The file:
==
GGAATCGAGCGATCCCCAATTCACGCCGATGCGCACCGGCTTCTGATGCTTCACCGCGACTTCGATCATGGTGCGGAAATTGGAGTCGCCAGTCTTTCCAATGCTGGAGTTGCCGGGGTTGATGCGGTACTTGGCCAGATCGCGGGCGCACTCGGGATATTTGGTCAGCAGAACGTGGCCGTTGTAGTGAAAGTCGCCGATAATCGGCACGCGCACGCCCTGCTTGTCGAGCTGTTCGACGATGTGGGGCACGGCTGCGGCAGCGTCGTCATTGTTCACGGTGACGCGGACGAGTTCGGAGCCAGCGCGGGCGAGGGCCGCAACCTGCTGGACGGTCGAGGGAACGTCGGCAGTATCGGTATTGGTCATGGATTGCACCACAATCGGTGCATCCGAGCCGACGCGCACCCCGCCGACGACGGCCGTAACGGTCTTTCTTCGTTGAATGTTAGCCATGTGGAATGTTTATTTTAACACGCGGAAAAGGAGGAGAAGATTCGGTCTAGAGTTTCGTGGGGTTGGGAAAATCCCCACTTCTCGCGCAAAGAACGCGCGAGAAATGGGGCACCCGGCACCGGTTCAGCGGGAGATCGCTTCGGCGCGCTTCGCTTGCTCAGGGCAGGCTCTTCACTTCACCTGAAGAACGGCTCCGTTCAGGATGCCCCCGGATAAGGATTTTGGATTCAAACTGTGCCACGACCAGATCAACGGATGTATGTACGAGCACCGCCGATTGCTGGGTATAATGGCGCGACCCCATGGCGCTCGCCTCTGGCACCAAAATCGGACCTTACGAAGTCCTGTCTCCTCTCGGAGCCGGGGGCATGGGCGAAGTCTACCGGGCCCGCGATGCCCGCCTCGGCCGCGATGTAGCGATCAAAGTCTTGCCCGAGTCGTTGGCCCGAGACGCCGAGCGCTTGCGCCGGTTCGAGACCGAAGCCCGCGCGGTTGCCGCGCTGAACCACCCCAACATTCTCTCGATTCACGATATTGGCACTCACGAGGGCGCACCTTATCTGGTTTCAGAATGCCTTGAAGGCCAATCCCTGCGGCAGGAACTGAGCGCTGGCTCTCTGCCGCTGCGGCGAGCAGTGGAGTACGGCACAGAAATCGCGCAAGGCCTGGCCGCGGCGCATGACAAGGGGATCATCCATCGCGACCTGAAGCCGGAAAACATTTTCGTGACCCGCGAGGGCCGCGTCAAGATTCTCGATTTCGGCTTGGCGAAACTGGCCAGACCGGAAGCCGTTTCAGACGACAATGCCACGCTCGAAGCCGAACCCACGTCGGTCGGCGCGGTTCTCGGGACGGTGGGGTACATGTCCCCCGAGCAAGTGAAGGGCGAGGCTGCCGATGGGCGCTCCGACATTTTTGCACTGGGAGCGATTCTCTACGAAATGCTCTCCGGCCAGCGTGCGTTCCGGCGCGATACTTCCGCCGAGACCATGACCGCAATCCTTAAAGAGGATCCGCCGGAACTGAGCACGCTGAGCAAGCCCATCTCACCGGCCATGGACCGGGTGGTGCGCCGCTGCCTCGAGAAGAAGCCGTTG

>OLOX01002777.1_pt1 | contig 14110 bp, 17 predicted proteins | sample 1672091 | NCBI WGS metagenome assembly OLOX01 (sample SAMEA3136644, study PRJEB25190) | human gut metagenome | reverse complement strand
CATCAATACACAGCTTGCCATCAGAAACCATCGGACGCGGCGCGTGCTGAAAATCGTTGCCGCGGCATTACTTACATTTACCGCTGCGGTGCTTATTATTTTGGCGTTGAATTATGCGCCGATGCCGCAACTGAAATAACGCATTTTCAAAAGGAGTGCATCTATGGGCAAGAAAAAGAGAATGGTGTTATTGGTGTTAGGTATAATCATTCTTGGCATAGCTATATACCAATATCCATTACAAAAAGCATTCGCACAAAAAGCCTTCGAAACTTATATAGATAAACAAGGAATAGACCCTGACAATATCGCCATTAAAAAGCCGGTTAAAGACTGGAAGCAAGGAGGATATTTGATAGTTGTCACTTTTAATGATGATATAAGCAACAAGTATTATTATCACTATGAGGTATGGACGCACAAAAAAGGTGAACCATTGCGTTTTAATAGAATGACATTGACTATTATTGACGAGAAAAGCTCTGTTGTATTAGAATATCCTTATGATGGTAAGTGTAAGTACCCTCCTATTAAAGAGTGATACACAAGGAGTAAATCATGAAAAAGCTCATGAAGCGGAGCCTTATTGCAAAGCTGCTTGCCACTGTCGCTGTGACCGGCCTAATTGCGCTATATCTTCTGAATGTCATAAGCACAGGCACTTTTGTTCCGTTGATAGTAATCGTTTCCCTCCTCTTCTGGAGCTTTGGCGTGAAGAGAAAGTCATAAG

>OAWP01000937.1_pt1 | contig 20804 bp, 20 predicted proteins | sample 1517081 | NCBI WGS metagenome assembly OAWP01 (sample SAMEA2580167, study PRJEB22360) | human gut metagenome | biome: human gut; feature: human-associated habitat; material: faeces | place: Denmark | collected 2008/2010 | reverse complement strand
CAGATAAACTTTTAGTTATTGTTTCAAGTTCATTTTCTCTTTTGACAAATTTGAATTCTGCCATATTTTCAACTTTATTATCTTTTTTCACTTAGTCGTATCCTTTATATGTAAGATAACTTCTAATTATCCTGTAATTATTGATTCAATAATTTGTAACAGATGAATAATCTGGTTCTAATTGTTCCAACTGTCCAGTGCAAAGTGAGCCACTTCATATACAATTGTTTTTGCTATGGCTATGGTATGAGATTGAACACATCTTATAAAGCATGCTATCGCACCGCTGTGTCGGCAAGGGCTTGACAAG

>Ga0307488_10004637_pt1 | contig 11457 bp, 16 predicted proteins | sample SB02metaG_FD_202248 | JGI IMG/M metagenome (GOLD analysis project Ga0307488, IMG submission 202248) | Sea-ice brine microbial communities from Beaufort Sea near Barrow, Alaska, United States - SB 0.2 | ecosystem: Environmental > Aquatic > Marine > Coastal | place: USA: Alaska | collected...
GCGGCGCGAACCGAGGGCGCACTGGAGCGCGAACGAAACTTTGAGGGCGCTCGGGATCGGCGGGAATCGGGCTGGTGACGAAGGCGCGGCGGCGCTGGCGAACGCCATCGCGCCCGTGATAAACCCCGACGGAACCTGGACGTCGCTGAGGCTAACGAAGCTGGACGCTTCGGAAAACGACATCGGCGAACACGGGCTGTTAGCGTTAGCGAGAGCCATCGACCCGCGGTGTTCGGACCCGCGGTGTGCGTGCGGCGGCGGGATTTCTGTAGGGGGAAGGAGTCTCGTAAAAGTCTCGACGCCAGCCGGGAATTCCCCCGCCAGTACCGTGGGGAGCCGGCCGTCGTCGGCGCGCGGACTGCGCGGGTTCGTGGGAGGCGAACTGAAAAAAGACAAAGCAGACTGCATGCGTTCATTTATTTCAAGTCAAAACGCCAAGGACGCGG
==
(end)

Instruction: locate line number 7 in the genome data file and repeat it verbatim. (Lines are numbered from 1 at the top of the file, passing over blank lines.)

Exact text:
GCGGCGCGAACCGAGGGCGCACTGGAGCGCGAACGAAACTTTGAGGGCGCTCGGGATCGGCGGGAATCGGGCTGGTGACGAAGGCGCGGCGGCGCTGGCGAACGCCATCGCGCCCGTGATAAACCCCGACGGAACCTGGACGTCGCTGAGGCTAACGAAGCTGGACGCTTCGGAAAACGACATCGGCGAACACGGGCTGTTAGCGTTAGCGAGAGCCATCGACCCGCGGTGTTCGGACCCGCGGTGTGCGTGCGGCGGCGGGATTTCTGTAGGGGGAAGGAGTCTCGTAAAAGTCTCGACGCCAGCCGGGAATTCCCCCGCCAGTACCGTGGGGAGCCGGCCGTCGTCGGCGCGCGGACTGCGCGGGTTCGTGGGAGGCGAACTGAAAAAAGACAAAGCAGACTGCATGCGTTCATTTATTTCAAGTCAAAACGCCAAGGACGCGG